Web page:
While reading The New York Times over coffee this morning at Bread Alone, I came across a wonderful expression I had somehow never heard before: “The toothpaste is already out of the tube.” (It was used by a Middle East expert in describing the Bush administration’s unfreezing of millions of dollars in aid to the Palestinian Authority–a last ditch effort by Washington to bolster Mahmoud Abbas and Fatah, in the face of Hamas’s success at the ballot box and now in the streets.)
I love the expression because it seems a bit stronger–and fresher, to my ears–than the more familiar “the cat is already out of the bag.” After all, the feline could presumably be put back in the bag, whereas that would be difficult, if not impossible, with the toothpaste.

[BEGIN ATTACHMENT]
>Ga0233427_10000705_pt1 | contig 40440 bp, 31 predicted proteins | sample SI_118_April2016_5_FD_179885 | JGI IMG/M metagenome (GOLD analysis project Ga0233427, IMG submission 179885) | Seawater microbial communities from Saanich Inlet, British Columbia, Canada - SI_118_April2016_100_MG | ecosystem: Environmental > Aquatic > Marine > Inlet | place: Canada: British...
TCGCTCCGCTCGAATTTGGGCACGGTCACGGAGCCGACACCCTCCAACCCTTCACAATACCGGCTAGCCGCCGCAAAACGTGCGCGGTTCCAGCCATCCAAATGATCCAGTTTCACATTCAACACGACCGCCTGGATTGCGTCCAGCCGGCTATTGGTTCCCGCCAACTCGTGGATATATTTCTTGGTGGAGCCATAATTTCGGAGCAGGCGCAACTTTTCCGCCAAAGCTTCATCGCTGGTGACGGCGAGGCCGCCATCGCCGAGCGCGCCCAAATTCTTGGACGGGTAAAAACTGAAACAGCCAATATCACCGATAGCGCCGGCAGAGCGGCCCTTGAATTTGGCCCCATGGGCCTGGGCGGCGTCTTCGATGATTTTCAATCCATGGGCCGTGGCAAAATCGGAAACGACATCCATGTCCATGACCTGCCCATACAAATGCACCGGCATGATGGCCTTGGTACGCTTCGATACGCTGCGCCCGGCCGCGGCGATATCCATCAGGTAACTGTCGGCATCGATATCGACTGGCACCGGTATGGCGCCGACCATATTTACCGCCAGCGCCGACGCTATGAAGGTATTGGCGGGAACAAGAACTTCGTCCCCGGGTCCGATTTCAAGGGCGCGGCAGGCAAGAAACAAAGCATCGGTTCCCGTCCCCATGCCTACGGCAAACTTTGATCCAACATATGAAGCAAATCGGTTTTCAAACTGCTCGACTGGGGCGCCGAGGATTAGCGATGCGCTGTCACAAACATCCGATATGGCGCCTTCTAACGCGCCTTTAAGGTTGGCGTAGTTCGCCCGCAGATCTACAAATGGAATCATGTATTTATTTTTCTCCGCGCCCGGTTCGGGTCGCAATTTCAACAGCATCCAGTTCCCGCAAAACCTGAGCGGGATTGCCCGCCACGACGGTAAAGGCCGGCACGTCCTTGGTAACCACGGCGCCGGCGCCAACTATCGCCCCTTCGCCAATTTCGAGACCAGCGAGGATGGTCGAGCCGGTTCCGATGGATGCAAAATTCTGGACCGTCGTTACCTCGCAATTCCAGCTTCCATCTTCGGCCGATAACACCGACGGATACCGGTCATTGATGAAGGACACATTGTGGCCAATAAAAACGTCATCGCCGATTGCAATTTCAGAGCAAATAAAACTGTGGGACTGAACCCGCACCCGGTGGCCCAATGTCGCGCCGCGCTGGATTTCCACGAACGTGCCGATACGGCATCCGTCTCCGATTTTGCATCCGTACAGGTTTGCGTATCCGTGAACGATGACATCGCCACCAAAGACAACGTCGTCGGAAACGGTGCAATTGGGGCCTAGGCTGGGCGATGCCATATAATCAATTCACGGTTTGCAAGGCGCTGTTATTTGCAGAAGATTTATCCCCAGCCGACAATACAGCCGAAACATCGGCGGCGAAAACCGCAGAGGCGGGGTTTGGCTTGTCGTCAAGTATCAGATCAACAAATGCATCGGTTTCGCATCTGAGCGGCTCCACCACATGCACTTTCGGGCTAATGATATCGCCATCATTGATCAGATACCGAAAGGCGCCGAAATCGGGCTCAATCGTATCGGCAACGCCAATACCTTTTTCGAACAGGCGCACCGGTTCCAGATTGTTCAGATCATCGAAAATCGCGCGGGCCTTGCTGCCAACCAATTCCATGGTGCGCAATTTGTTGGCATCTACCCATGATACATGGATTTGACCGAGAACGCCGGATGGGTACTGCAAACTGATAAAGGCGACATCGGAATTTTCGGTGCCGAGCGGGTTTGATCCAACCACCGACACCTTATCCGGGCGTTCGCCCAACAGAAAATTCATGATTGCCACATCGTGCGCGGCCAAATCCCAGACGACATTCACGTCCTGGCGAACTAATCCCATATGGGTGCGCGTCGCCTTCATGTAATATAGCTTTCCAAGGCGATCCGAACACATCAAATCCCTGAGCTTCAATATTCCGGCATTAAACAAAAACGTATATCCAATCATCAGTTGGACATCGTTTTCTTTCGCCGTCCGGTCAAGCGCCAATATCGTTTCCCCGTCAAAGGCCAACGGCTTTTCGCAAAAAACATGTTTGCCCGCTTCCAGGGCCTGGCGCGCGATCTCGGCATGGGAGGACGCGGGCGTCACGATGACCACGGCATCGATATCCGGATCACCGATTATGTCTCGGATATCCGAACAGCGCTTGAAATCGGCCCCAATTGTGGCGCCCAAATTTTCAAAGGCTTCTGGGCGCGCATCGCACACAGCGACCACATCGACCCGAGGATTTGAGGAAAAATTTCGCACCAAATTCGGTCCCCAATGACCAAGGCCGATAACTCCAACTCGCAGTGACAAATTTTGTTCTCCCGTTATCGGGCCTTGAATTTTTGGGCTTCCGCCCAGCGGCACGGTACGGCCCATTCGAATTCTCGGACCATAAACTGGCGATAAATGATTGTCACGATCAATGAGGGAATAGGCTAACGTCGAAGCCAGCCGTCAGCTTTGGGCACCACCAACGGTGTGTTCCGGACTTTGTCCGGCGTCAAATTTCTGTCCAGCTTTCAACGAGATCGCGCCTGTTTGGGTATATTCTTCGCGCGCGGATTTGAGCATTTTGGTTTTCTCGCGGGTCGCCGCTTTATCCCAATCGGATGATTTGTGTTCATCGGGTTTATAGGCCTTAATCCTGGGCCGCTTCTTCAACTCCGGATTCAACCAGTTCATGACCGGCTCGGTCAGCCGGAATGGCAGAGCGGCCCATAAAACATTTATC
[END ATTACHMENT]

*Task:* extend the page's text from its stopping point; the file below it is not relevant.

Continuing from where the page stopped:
Even the proverbial horse that has already left the stable could be returned to the barn more easily than excreted toothpaste could be returned to the tube. In this, the toothpaste is more akin to the genie that is already out of the bottle: I wouldn’t know where to begin in trying to coax it back in.
Can anyone think of additional expressions that mean the train has already left the station?